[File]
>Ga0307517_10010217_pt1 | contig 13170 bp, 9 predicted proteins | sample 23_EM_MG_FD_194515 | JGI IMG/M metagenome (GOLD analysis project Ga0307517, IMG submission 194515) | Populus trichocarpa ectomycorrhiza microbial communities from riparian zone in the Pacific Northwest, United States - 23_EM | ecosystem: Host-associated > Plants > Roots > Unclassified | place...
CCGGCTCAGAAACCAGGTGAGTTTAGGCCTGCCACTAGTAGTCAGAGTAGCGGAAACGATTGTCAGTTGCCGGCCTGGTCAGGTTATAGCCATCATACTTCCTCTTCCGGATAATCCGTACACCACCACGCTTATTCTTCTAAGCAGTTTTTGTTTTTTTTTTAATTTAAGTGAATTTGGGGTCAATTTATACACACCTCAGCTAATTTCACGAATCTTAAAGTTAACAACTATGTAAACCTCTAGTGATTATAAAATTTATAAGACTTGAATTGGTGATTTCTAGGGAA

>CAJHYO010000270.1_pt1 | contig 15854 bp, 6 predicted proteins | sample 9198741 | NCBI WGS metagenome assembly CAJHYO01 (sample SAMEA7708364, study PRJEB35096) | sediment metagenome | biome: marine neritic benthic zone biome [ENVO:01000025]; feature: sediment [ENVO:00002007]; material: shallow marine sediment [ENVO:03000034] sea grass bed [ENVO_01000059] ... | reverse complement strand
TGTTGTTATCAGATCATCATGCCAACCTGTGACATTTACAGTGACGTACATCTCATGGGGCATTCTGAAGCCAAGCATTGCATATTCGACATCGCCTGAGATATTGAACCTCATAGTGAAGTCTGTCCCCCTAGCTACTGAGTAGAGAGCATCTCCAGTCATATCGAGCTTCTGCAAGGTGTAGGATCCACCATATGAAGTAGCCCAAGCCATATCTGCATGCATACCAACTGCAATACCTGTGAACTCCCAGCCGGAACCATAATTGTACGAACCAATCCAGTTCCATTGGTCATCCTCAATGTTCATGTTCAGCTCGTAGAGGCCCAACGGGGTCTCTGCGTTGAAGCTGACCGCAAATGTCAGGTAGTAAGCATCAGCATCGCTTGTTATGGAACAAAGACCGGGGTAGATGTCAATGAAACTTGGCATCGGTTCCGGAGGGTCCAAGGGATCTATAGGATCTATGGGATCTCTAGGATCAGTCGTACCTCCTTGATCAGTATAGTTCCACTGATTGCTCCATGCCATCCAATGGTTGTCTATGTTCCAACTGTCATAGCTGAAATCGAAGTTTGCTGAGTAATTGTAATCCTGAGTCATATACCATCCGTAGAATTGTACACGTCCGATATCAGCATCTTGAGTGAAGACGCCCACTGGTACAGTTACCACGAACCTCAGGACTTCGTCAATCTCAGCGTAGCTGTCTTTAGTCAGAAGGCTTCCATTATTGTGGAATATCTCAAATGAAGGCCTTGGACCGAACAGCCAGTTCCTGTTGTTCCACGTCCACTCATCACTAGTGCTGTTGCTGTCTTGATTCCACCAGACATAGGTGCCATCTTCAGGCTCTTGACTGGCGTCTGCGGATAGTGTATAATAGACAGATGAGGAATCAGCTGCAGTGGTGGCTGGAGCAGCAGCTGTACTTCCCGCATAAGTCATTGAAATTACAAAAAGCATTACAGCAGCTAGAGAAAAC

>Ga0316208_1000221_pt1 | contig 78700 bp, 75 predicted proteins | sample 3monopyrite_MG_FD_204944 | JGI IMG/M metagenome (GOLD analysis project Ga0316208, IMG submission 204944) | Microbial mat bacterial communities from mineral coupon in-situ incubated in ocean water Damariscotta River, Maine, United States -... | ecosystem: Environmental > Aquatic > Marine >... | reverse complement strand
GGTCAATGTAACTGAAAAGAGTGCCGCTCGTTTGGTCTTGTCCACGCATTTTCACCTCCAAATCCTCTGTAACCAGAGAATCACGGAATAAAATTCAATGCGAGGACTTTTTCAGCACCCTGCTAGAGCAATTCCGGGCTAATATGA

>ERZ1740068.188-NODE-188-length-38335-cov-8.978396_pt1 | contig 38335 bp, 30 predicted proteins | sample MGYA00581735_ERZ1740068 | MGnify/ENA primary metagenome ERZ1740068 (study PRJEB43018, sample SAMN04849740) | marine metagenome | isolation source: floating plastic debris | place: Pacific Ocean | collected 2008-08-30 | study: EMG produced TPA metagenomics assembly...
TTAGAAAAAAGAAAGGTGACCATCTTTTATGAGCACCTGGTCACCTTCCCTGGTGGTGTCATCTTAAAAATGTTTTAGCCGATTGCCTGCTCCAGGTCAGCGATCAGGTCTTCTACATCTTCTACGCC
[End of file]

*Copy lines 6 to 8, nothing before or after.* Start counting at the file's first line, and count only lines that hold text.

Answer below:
GGTCAATGTAACTGAAAAGAGTGCCGCTCGTTTGGTCTTGTCCACGCATTTTCACCTCCAAATCCTCTGTAACCAGAGAATCACGGAATAAAATTCAATGCGAGGACTTTTTCAGCACCCTGCTAGAGCAATTCCGGGCTAATATGA

>ERZ1740068.188-NODE-188-length-38335-cov-8.978396_pt1 | contig 38335 bp, 30 predicted proteins | sample MGYA00581735_ERZ1740068 | MGnify/ENA primary metagenome ERZ1740068 (study PRJEB43018, sample SAMN04849740) | marine metagenome | isolation source: floating plastic debris | place: Pacific Ocean | collected 2008-08-30 | study: EMG produced TPA metagenomics assembly...
TTAGAAAAAAGAAAGGTGACCATCTTTTATGAGCACCTGGTCACCTTCCCTGGTGGTGTCATCTTAAAAATGTTTTAGCCGATTGCCTGCTCCAGGTCAGCGATCAGGTCTTCTACATCTTCTACGCC